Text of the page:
How do you combat anxiety or loneliness in a new environment?

20 thoughts on “Diaries of a DLI wife: a typical Saturday night

  1. Do you know how nice it is to hear that I am not the only one who treasures interactions with members of the Red and Khaki Army?

    Anyway, the loneliness: it bites. I’m lucky because my husband is assigned to a boat (aka a submarine) so there are 140 other dudes and a lot of them come with wives/girlfriends who are also far from home. These women have saved my damn mind during the shenanigans of the last 6 months.

    That being said, are there other DLI wives? Can’t you guys form some “We’re Speaking Damn English” Club that hangs out while the boys are practicing their Klingon?

    Two big things that helped me:
    1. Getting out of the house. Not necessarily speaking to people and making friends, but just going to the gym or commissary made me feel like a better human.
    2. Part-time job. I have a marketing degree from a fantastic business school, but now I work as an assistant librarian at the elementary school on a nearby base. Does it make sense? Absolutely not. But it’s part-time, gets me out of the house and interacting with people, brings in a wee bit of money, and allows me to push Harry Potter on another generation. Wins all around, my friend.

    • Such good advice, Colleen. Thank you!

      I’ve actually started going to some community military spouse events since I wrote this post. A strange thing about DLI is that the students are not allowed to socialize outside of their “rank group.” Luckily the wives are not forbidden to socialize with each other, no matter their husbands’ ranks, but it definitely makes for some strained social interactions. Military life just gets curiouser and curiouser.

  2. I second the idea of getting out, not necessary with other people, but taking a walk with the dog, or working out if there’s a gym. You don’t have to be bouncy and bright about meeting other people, but there have to be other women in your situation. ugh. I’m sorry it sucks. you can do it!

    • You know what I found out this weekend? There is a FREE gym here. Just about died. Then I did die after completing my first gym workout in, like, 9 months.

      You’re spot-on about the dog walking. I make a point to say hi to anybody I see while walking with Loxley, and to apologize when Loxley jumps on them and tries to lick their faces, because I’m not good at training dogs.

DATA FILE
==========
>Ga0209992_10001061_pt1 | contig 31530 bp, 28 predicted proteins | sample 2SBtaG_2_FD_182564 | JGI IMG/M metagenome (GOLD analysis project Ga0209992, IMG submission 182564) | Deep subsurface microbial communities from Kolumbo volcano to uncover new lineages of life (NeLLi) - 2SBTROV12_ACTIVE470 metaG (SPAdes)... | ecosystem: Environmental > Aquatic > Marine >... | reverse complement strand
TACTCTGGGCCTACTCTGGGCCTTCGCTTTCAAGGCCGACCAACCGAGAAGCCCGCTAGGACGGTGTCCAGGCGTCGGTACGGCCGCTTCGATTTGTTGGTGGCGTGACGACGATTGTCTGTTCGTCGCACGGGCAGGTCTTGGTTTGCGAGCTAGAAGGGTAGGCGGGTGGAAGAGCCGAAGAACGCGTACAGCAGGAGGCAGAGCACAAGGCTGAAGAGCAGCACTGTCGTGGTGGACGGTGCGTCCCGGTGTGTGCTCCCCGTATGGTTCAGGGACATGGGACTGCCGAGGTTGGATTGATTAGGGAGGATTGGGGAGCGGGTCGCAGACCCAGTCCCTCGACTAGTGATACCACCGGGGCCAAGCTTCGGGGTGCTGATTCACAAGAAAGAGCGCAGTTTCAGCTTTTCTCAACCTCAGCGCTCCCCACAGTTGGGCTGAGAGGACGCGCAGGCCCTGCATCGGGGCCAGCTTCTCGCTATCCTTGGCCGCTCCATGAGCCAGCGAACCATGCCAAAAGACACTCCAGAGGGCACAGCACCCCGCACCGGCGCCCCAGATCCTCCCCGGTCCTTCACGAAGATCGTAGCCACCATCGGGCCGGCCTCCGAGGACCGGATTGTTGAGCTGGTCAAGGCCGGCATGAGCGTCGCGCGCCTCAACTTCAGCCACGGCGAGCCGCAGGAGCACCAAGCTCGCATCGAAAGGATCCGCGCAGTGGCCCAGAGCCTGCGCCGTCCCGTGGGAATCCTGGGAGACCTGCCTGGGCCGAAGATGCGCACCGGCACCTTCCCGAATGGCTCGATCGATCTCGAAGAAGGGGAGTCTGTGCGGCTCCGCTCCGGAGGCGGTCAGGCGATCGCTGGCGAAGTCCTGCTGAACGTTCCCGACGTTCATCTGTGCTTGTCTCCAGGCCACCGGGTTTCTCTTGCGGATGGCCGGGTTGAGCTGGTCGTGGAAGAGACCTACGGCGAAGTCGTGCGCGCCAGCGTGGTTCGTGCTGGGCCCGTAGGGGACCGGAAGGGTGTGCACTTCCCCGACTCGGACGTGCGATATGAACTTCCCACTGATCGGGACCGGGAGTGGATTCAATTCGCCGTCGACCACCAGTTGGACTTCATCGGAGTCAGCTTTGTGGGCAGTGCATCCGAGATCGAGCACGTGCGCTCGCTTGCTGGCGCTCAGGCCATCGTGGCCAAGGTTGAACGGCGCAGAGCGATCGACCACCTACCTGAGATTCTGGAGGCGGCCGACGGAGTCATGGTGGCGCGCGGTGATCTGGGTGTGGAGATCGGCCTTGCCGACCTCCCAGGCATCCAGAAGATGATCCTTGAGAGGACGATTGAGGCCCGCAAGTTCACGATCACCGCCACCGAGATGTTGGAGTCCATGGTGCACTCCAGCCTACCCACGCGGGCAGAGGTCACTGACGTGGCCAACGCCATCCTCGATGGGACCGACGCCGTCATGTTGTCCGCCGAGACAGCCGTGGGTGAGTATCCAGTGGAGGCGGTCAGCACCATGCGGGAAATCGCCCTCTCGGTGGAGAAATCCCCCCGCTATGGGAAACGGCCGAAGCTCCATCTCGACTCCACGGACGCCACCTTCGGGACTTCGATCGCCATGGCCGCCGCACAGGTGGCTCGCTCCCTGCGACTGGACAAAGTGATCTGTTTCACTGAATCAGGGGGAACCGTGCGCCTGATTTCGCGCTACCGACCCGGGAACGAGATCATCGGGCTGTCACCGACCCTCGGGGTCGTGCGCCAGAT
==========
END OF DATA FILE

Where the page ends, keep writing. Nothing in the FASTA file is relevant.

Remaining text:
3. I battle loneliness by interacting with bloggers online and being a gamer šŸ˜‰

    Honestly? It sucks. I’ve been reading a self-help book on how to make friends as an adult because it seems so much harder than it was when I was younger.

    If you’re interested, it’s called “MWF Seeking BFF” and it’s about a woman who goes on 52 friend-dates in search of connections in a new city šŸ™‚

    *huggles* best of luck!

      • hahahahh I’m dying laughing. If you need a gym buddy I’d rather embarass myself as a duet. My husband found your blog before me, how thoughtful. –My stare at neighbors is usually more “get the hell away from me” then “save me I’m bored to death” so far which means I’ve made a total of 0 friends. We’re off Noumea until next February, feel free to speed date friend away.

        • We live creepily close to each other. Do you, by any chance, like books and wine? Some wives in the neighborhood just formed a book(and wine) club that meets for the first time at the end of April. I’m going to send you the details and then force you to join. At gunpoint. (Just kidding. I don’t know how to point a gun. But I do know how to drink wine. Which is why I’m good for this new club.)

  4. Hey sweetie…wish I had known you were in Seaside…I live in Saratoga but was just in Monterey for the weekend! If you ever need anything, I’m only an hour away. Enjoy your Cali adventure. PS…be sure to have breakfast at LouLou’s Griddle in the Middle on the wharf…my fav diner in Monterey šŸ™‚

  5. I second what a lot of people said- not that my hubs is in the military but with his medical residency he is busy a lot and gone, sometimes overnight or just 12-14 hours a day. I realized I would go bananas with just the baby and my two dogs to keep me company (I needed someone who at least spoke something I could understand once in awhile!) It really helps to have even just one other human being that you can interact with on a semi frequent basis in a friendly hangout manner (checkout clerks and bank tellers don’t count unless you drink with them after shift)! 2 months is still really early on- I think moving is like starting a new job- gotta give yourself at least 6 months to feel like you’ve got a handle on things!